Architects eulogize, almost proselytize, about Architecture’s innate ability to change or improve society. It’s within these boundaries of constructed discourse where we comfortably roam but rarely dare to speak truthfully outside of. I have just given one such account. An unfettered account outside of these narrative confines would be more revealing (and certainly more interesting): the systemic power struggles, bureaucracy, and incompetency between the multiple stakeholders which throttled impact of the project at a local community level; routine and harsh indifference by Rwandan beneficiaries about the project intentions, stemming from a profound misunderstanding of inclusiveness; dishonesty by local contractors and the setting of inhumane wage levels for locally procured unskilled labour; and existential guilt relating to my privileged status of operating within an alien environment shaped by the effects of colonialism and reshaped through foreign humanitarian aid.
It was my hope that through questioning these lines of irony and hypocrisy, in which an interrogation of architectural practice relative to social impact resided, a personal boundary of practice may become clearer. It has not, nor do I imagine it will.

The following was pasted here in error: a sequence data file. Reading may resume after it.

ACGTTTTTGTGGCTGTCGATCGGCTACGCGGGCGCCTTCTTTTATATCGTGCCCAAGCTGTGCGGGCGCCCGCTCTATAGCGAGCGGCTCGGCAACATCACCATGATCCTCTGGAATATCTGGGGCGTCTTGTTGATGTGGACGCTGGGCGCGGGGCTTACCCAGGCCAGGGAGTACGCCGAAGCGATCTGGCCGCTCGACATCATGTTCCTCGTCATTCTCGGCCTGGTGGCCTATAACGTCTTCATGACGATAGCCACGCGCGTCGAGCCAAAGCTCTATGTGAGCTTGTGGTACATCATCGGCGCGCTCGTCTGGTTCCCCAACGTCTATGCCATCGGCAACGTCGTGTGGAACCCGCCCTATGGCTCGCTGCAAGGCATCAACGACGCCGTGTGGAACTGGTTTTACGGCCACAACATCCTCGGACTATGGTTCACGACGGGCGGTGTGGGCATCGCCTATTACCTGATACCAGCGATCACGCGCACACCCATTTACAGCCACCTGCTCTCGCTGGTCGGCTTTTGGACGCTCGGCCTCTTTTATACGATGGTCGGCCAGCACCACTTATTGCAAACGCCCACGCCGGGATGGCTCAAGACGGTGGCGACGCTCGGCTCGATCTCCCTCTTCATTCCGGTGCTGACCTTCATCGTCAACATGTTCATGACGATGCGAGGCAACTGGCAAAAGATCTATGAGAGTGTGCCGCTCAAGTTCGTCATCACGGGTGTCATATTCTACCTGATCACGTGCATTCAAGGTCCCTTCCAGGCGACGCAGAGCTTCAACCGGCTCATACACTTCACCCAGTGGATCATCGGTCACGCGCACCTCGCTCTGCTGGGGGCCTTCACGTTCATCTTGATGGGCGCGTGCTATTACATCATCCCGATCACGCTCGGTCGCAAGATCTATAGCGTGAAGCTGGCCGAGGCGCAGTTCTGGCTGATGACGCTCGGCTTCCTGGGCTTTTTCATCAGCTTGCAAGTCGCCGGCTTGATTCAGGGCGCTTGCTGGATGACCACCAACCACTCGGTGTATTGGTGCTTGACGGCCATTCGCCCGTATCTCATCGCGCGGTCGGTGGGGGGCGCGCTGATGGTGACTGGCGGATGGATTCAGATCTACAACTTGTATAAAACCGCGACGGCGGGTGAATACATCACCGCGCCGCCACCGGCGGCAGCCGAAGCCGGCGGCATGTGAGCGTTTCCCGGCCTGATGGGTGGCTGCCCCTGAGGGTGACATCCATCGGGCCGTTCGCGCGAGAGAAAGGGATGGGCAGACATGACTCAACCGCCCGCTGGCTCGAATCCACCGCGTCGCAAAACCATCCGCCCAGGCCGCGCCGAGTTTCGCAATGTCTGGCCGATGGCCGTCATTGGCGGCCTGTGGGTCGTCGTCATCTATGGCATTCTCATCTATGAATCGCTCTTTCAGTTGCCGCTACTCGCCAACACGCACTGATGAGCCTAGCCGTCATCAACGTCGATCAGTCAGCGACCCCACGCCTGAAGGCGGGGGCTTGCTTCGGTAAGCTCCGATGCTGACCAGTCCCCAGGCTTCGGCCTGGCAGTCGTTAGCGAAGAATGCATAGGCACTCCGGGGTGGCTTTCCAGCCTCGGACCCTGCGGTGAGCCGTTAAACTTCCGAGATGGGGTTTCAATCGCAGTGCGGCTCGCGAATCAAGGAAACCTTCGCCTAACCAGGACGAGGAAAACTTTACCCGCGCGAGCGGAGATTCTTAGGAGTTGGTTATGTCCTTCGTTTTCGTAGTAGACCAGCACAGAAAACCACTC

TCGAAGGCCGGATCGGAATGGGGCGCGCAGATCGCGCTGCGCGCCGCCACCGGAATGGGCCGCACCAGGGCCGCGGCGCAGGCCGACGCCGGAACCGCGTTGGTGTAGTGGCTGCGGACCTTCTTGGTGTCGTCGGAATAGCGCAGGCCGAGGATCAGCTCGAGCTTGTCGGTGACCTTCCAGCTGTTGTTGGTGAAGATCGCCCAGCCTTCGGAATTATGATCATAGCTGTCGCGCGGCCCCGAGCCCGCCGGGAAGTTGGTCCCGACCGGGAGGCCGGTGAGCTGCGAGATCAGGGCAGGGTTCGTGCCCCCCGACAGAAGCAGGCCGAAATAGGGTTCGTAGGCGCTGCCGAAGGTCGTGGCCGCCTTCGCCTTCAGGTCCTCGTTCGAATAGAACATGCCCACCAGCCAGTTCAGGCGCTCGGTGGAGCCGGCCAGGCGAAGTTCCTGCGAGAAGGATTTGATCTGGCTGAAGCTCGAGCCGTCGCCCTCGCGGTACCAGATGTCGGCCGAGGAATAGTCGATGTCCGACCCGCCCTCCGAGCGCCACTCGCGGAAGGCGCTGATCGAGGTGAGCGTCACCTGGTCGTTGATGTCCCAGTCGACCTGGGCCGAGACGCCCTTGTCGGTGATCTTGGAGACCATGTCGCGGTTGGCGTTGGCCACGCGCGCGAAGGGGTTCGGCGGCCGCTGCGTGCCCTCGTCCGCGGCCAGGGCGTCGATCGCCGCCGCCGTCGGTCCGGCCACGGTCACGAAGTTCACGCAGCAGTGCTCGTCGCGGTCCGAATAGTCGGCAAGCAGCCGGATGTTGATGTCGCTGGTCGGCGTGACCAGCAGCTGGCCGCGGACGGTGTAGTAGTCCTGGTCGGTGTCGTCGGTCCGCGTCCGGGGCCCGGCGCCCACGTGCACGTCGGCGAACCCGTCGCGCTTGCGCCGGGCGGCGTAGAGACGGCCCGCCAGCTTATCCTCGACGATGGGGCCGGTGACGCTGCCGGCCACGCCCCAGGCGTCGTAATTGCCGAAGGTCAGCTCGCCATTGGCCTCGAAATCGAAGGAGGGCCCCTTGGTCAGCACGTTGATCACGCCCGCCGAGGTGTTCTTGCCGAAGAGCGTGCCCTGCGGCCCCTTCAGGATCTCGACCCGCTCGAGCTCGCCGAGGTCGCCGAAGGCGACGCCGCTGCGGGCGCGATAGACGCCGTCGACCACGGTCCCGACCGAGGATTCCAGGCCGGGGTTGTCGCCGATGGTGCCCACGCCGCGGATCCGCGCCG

Prior to the opening of this center in October 2012, the local primary school, with the consent of Esperance, erected a perimeter wall with razor wire around itself and the community center’s boundaries.
2. Kigali Conceptual Masterplan – page 22. ↵
3. Kai Vockler, “Architecture of Peace,” Issue #4 (2010), Amsterdam, Netherlands. ↵
4. Lefebvre H, ‘The production of Space’ In Leach, N. et al. eds. (1997) Rethinking Architecture. London: Routeledge. ↵
6. Kai Vockler, “Architecture of Peace,” Issue #4 (2010), Amsterdam, Netherlands. ↵
7. Archis, Architecture of Peace Conference, NAI Rotterdam, May 2010. ↵
8. The New Times, http://www.newtimes.co.rw/news/index.php?i=15252&a=63343. ↵
9. Mostafavi M, “Why Ecological Urbanism? Why Now” In Mostafavi, M. and Doherty G eds., Ecological Urbanism (Lars Mueller Publishers, 2010). ↵
Killian Doherty is an RIBA/RIAI qualified Architect with an MA in Advanced Architectural Studies from Kungliga Tekniska Hogskolan (Sweden). He runs his own collaborative practice KD | AP, a Design, Research and Curatory studio focusing on critical community driven issues relating to housing and the city. His research interests lie within the exploration of fragmented sites, settlements and cities at specific thresholds of racial, ethnic or religious conflict.
www.architecturalfieldoffice.org | @ArchitectureFO